Father Murphy kicked-in hard like a 30 gram dose of peyote and peanut butter, and while I stood on the chilly wooden dance floor, I began to enjoy Father Murphy’s strange but appealing groove. Chiara Lee’s spare, intense keyboards, and interspersed bell percussions blended quite nicely with Demarin’s unpredictable beats, which looped around Freddie’s challenging vocals.
Father Murphy’s hard driving chaos sometimes transformed into a Joy Division post punk ethic, with shades of The Velvet Undergound’s darkest, most sincere moments. Father Murphy also reminded me of the some great rebel electronic-instrumentalist bands I used to listen to while living in Nanaimo, such as Gabriola Island’s Was Paradise Greater.
I was privileged to hear the collective’s Yamantaka//Sonic Titan song on CITR’s Exploding Head Movies prior to attending the Biltmore. This particular selection, also played at tonight’s gig, had a dreamy, melancholic feel – imagine being chased by some beautiful, satanic Ninja zombies while strolling through a forest under a heavy January snowfall. Yamantaka// Sonic Titan’s desolate theatrical sensibilities are the definition of Noh Wave. Essentially, this collective is an east meets west act – a rock band mixing the diverse elements of Japanese Noh theatre, melancholic electronica, and Iroquois-power metal into one decisive package.
Sometimes this creative and energetic band entranced the audience with the melodic side of Aphex Twin, and other times the band played late 70s rock reminiscent of Kiss, Black Sabbath, and Alice Cooper. Although Yamantaka// Sonic Titan’s sound was perhaps more organized and accessible than Father Murphy, the band’s music was no less original in concept.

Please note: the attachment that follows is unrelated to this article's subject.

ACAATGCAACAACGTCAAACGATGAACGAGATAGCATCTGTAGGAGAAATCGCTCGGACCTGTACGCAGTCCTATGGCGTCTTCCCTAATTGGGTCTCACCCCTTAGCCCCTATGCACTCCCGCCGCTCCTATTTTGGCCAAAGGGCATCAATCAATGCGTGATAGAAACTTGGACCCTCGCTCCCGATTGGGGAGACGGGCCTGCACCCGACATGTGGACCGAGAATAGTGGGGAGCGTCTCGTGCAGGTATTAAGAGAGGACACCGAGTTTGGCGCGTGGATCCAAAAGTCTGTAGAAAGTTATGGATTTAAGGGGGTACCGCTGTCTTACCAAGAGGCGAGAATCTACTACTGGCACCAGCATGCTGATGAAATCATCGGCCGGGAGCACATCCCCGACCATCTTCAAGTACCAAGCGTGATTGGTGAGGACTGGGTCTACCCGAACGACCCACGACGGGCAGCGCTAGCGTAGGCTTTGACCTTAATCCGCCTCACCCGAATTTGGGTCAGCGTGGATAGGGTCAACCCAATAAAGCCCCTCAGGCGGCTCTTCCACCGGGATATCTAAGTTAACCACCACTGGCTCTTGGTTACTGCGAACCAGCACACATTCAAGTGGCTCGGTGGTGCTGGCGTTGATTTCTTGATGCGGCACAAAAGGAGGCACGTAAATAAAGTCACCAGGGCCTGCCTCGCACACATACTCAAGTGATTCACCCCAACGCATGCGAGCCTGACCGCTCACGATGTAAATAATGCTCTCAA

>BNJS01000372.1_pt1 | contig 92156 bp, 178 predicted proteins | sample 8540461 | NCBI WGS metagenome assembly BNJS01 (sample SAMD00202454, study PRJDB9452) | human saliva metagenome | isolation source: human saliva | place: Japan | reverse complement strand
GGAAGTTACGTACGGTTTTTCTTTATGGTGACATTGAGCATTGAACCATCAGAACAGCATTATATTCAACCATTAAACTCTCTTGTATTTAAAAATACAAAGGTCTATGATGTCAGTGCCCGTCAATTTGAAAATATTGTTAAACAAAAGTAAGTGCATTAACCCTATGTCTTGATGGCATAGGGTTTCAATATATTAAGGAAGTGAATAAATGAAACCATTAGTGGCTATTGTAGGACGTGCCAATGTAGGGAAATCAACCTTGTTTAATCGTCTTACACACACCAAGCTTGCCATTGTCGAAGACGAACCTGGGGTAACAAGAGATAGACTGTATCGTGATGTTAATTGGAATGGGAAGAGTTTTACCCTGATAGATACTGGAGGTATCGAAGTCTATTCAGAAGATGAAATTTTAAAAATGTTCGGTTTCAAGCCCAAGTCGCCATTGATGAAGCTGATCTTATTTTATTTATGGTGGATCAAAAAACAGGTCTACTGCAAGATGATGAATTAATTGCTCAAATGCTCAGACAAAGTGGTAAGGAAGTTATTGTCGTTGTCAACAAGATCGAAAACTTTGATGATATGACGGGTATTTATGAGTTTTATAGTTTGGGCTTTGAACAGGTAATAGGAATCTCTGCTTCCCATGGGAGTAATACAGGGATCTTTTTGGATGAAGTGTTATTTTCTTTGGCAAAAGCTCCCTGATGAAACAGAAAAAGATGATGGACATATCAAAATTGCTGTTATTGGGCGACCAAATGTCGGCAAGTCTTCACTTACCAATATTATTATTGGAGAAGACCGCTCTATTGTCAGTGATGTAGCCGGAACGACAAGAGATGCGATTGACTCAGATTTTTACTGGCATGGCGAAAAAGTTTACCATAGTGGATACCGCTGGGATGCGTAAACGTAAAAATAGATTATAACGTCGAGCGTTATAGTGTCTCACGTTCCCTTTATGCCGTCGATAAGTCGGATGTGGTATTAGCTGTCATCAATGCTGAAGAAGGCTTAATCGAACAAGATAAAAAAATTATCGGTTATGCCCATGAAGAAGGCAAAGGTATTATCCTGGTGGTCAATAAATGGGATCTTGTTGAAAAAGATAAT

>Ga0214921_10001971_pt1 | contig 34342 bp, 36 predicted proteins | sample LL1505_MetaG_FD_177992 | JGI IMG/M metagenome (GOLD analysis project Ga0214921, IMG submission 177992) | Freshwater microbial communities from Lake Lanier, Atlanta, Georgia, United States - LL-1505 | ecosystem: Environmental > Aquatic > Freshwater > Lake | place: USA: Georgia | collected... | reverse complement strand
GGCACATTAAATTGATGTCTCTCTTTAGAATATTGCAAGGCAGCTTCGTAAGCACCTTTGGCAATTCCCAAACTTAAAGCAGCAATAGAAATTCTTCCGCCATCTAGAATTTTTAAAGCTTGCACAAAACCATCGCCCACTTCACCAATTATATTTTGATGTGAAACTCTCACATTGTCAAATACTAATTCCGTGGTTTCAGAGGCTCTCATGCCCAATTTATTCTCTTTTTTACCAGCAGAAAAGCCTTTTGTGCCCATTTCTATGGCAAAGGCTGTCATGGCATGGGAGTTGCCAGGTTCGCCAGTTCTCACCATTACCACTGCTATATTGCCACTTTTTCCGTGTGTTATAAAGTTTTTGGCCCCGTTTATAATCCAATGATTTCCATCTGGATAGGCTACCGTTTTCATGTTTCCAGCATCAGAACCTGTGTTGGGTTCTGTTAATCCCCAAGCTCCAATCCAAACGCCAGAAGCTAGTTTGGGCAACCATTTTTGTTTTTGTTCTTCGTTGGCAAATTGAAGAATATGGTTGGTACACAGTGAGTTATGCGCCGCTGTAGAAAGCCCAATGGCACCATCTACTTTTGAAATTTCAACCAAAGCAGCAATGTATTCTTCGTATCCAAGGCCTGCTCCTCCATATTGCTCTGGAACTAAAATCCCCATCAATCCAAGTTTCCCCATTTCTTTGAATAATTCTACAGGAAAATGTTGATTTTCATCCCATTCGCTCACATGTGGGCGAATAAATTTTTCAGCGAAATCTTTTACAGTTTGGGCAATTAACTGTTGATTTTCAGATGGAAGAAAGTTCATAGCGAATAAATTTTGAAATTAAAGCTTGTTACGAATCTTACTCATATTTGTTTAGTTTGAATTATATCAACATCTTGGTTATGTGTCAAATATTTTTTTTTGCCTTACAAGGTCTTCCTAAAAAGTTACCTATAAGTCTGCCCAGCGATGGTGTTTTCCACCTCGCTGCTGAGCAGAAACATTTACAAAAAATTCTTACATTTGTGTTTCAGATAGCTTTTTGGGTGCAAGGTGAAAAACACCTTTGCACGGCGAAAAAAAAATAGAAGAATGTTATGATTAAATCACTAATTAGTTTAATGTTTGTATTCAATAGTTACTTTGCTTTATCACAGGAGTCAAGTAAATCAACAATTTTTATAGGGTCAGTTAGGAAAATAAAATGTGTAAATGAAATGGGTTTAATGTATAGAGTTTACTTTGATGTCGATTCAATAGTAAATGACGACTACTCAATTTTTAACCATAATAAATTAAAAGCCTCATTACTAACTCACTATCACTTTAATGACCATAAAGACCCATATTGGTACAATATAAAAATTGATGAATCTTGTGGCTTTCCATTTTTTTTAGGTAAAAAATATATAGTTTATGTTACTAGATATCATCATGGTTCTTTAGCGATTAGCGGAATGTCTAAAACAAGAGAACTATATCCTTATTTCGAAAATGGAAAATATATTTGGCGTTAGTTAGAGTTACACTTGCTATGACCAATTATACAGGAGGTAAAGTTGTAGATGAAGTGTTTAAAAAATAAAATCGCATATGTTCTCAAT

Yamantaka//Sonic Titan – a five member collective from Montreal and Toronto – are a theatrical band who performed in scary white Alice Cooper death mask make-up. Ruby Kato Attwood, and Ange Loft’s lead vocals were throbbing and unforgettable, and they were backed with appropriately taunting and horrific instrumentals, and a light show.
Bring us the child, a drunken idiot yelled from behind.
While I stood on the floor and watched Yamantaka// Sonic Youth perform, I often thought this band might be capable of giving me nightmares, however Attwood’s gentle fan dance at the end of the collective’s set somewhat helped to ease my paranoia.
Xiu Xiu are a Californian avant-garde act from San Jose, and they rounded-off this impressive roster of underground rock pioneers. Jamie Stewart is the grounding member of this band, which has existed in various forms since 2002. Jamie Stewart currently performs with Angela Seo, but Xiu Xiu has gone through several personal changes. Xiu Xiu, named after the 1998 Chinese film, Xiu Xiu: The Sent Down Girl, performed uncomfortable and bold electronic music with no discernible reference points. Xiu Xiu plays the sort of music which could scare the bedbugs and mould off your bedroom walls. Scraping, annoying, but strangely exhilarating – the sound of Xiu Xiu are too interesting, which means they will never belong to CBC radio’s meat and potato adult alternative programming lists. Well, maybe Strombo might play them.
Xiu Xiu are one of the few modern acts to condemn America’s so-called war on terror. One of their songs, Gul Mudin, tells the story of an Afghani teenage boy who is killed by American soldiers just for the hell of it. In these days of post 911-disinformation and market-dictatorships, there aren’t too many bands who are challenging the status quo, so I tip my hat to Xiu Xiu.
I recommend watching Xiu Xiu’s intriguing videos on the Internet to get a gist of this act’s brilliant artistic and humorous edge. Beauty Towne, produced with amazing black and white psychedelic graphics, is a standout favourite.